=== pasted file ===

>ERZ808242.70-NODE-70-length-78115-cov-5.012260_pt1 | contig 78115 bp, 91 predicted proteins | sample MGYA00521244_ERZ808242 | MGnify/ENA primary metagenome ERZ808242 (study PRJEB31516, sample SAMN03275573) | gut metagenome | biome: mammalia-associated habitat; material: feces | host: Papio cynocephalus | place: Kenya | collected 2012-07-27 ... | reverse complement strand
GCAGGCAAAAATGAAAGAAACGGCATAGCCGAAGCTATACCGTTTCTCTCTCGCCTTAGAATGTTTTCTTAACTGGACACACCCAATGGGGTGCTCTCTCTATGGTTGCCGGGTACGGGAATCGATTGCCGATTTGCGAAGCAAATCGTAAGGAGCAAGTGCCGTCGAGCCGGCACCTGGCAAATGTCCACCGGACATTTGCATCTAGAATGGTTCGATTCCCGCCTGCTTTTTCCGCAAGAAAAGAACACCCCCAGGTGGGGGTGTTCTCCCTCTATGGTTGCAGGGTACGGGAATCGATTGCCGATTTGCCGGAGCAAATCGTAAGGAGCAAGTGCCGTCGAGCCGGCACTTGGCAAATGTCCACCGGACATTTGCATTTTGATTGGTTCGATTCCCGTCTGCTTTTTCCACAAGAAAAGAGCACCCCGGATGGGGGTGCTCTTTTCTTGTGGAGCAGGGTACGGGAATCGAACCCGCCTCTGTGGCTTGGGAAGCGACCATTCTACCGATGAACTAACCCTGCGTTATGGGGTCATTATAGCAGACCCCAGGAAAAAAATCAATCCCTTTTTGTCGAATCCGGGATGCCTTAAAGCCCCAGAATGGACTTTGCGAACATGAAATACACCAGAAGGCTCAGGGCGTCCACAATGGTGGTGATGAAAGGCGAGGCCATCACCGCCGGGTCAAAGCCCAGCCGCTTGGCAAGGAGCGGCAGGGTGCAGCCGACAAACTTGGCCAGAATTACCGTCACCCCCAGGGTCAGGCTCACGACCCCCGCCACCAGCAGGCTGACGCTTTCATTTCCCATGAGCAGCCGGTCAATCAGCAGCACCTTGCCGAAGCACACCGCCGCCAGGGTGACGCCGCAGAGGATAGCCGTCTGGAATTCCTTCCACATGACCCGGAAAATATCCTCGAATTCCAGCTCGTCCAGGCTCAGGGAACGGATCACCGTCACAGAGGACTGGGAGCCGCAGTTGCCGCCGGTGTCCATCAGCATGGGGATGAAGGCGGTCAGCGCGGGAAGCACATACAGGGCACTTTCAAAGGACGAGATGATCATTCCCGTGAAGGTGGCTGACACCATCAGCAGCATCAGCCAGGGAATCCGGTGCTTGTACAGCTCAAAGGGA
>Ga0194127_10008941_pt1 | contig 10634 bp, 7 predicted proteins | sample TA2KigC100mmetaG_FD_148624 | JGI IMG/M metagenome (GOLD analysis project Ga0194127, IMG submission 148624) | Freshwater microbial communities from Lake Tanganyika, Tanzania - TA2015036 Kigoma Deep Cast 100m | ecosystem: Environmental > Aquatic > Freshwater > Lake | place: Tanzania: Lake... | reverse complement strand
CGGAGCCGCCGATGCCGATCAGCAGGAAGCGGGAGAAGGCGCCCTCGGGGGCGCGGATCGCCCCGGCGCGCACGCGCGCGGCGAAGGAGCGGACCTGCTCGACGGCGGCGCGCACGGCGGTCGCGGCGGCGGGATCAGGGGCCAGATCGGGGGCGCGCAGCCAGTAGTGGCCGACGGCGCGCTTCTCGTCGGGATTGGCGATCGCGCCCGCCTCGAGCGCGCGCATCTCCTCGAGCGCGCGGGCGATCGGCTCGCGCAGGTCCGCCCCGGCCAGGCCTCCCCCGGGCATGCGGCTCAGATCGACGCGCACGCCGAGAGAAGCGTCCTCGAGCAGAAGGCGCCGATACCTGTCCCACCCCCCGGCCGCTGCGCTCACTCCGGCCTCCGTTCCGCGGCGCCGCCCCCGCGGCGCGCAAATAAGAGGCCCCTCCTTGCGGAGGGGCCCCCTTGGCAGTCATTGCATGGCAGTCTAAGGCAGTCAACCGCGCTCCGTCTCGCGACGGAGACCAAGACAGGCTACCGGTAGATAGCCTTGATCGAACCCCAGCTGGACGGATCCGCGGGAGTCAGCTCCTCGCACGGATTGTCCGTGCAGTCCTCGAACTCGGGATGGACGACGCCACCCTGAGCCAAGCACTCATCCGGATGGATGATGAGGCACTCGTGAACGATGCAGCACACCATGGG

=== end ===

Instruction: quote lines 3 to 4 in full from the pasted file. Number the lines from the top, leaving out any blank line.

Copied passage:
>Ga0194127_10008941_pt1 | contig 10634 bp, 7 predicted proteins | sample TA2KigC100mmetaG_FD_148624 | JGI IMG/M metagenome (GOLD analysis project Ga0194127, IMG submission 148624) | Freshwater microbial communities from Lake Tanganyika, Tanzania - TA2015036 Kigoma Deep Cast 100m | ecosystem: Environmental > Aquatic > Freshwater > Lake | place: Tanzania: Lake... | reverse complement strand
CGGAGCCGCCGATGCCGATCAGCAGGAAGCGGGAGAAGGCGCCCTCGGGGGCGCGGATCGCCCCGGCGCGCACGCGCGCGGCGAAGGAGCGGACCTGCTCGACGGCGGCGCGCACGGCGGTCGCGGCGGCGGGATCAGGGGCCAGATCGGGGGCGCGCAGCCAGTAGTGGCCGACGGCGCGCTTCTCGTCGGGATTGGCGATCGCGCCCGCCTCGAGCGCGCGCATCTCCTCGAGCGCGCGGGCGATCGGCTCGCGCAGGTCCGCCCCGGCCAGGCCTCCCCCGGGCATGCGGCTCAGATCGACGCGCACGCCGAGAGAAGCGTCCTCGAGCAGAAGGCGCCGATACCTGTCCCACCCCCCGGCCGCTGCGCTCACTCCGGCCTCCGTTCCGCGGCGCCGCCCCCGCGGCGCGCAAATAAGAGGCCCCTCCTTGCGGAGGGGCCCCCTTGGCAGTCATTGCATGGCAGTCTAAGGCAGTCAACCGCGCTCCGTCTCGCGACGGAGACCAAGACAGGCTACCGGTAGATAGCCTTGATCGAACCCCAGCTGGACGGATCCGCGGGAGTCAGCTCCTCGCACGGATTGTCCGTGCAGTCCTCGAACTCGGGATGGACGACGCCACCCTGAGCCAAGCACTCATCCGGATGGATGATGAGGCACTCGTGAACGATGCAGCACACCATGGG